The consultation characteristics were the site where care was received (private doctor’s office, HMO, hospital, health department clinic, Planned Parenthood or family planning clinic, other clinic); the purpose of the visit (contraceptive care, routine gynecologic care, pregnancy-related care, other health need, multiple reasons); whether care was received at the same site where the woman gets general health care (yes, no); the woman’s level of continuity with the clinician (a first visit, a repeat visit in which the client was treated by a doctor or nurse she knew, a repeat visit in which the client was treated by a doctor or nurse she did not know); the client’s race concordance with the clinician (yes, no, did not know); the amount paid for services (nothing, less than $20, $20–59, $60 or more); and whether the clinician was the client’s preferred gender (yes, no, no preference).
First, we conducted bivariate analyses to examine differences by race, ethnicity and language group in women’s personal characteristics, the characteristics of the most recent reproductive health visit, and women’s service delivery preferences and perceptions of service quality. Next, we used logistic regression to estimate crude and adjusted odds ratios and 95% confidence intervals for the association between race, ethnicity and language and the outcome measures. The covariates in the adjusted models were variables associated with the outcomes in the bivariate analyses at the p<.10 level. We estimated three adjusted models, entering variables in a stepwise fashion so we could see what effect controlling for specific variables had on the racial, ethnic and language differences. The first model included race, ethnicity, language, and women’s social and demographic characteristics. The second added the site of women’s most recent reproductive health care visit and their type of insurance coverage. The third added the consultation characteristics found to be associated with the outcomes at the p<.10 level in bivariate analysis. To make the model results comparable, the same set of covariates was controlled for at each step. For the measures of service delivery preference and whether women had been pressured to use contraceptives, only the crude model and the first adjusted model were estimated, because these outcomes were not specific to the last visit, as the covariates in the other adjusted models were.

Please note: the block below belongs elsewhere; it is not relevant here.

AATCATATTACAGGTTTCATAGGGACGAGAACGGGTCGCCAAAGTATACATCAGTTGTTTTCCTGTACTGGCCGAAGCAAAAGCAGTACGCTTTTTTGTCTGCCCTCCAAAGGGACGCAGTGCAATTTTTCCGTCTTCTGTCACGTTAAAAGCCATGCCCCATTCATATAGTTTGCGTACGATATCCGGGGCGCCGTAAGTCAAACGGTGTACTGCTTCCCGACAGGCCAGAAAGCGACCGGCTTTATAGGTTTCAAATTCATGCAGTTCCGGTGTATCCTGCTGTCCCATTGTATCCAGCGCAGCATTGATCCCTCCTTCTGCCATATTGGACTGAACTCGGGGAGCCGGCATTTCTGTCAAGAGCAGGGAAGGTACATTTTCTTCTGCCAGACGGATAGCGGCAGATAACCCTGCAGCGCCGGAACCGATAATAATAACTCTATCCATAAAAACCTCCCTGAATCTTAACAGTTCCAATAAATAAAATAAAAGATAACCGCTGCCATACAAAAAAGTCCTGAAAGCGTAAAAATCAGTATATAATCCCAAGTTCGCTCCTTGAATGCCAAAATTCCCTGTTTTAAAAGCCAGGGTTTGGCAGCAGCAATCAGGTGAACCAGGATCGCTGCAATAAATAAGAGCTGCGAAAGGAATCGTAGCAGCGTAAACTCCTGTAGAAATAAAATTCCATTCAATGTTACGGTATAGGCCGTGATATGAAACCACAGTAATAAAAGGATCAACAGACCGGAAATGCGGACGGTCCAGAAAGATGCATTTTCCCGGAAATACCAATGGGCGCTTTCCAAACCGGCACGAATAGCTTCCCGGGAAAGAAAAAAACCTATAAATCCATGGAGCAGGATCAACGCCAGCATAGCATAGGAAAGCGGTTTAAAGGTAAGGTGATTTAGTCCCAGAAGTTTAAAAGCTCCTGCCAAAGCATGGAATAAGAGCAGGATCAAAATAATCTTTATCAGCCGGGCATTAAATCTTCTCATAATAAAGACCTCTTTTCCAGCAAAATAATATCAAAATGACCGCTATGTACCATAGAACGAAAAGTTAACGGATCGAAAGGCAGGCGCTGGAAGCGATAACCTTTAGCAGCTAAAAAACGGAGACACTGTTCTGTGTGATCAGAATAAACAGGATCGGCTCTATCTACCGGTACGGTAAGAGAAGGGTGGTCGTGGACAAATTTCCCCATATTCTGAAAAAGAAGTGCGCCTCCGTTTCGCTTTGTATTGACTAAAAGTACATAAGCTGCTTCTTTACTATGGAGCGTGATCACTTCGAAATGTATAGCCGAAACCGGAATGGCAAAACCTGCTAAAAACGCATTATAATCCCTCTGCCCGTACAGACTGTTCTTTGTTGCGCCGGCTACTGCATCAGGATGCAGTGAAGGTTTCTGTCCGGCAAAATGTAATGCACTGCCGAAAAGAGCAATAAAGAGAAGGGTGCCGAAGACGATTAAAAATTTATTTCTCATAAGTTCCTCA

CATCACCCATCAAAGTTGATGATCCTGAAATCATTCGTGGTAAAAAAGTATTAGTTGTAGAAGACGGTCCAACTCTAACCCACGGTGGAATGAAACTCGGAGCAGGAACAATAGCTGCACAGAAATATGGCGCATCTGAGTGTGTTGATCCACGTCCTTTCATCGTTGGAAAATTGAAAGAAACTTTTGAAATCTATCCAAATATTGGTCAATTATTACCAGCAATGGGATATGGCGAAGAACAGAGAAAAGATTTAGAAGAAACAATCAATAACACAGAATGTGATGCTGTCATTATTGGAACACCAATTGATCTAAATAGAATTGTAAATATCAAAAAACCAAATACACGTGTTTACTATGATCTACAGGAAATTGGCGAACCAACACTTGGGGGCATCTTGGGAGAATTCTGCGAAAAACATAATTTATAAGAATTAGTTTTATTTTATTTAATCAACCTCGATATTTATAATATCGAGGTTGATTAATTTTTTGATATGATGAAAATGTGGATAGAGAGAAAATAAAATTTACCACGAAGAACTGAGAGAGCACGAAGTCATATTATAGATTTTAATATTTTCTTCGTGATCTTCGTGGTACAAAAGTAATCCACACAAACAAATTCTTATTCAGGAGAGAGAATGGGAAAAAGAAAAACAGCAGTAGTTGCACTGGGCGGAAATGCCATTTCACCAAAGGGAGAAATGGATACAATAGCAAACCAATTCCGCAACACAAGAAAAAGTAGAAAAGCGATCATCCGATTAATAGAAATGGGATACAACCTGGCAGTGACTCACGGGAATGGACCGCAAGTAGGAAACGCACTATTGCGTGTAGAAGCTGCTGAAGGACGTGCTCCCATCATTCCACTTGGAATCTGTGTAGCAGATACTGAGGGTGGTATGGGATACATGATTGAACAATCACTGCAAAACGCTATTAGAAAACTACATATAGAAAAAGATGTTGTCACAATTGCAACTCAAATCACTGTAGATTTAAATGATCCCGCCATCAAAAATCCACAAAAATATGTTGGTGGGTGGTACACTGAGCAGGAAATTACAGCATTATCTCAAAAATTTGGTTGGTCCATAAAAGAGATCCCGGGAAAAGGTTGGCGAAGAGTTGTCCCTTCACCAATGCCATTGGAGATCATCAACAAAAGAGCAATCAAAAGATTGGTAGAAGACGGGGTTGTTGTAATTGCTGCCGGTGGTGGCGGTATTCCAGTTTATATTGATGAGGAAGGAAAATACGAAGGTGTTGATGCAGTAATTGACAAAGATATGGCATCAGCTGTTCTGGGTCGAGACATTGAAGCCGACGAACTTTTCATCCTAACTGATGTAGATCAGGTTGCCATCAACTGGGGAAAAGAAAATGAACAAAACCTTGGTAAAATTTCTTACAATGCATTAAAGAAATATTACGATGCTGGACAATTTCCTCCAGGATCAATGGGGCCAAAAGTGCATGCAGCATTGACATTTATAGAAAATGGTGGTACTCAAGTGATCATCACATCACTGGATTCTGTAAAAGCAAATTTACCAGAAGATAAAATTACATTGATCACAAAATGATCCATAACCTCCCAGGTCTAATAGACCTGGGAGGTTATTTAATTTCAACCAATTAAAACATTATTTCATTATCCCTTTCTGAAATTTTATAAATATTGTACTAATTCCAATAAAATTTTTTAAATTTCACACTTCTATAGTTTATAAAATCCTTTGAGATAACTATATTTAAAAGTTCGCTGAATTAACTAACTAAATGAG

The final analytic step was to test for interaction by race, ethnicity and language in the models assessing perceptions of quality. Interactions were tested between race, ethnicity and language and education, marital status, women’s continuity with the clinician, whether women saw a clinician of their preferred gender and whether women were race-concordant with their clinician. We added interaction terms to the final models and tested their statistical significance using the Wald test.
All analyses were carried out using Stata, version 9. A design-based analysis was conducted that accounted for the stratified sampling design.5 The weighted data are representative of low-income U.S. women who live in low-income areas and are at risk of unintended pregnancy. Missing data were handled using listwise deletion; however, for covariates that were missing more than 2% of values, a “missing” category was created. This allowed individuals with missing values on these variables to remain in the analysis if they answered the other questions.
In our sample, 63% of respondents were white, 21% were black, 6% were Spanish-speaking Latina and 10% were English-speaking Latina. Fifteen percent of the women were 18–19 years old, 39% were 20–24 years old, 27% were 25–29 and 19% were 30–34 (Table 1, page 205). One-third had never been married, and one-fifth had less than a high school education. Among Latinas, most were of Mexican descent. Thirty-three percent of Latinas were born in the United States; of the 67% who had immigrated, 19% had done so in the five years before the survey.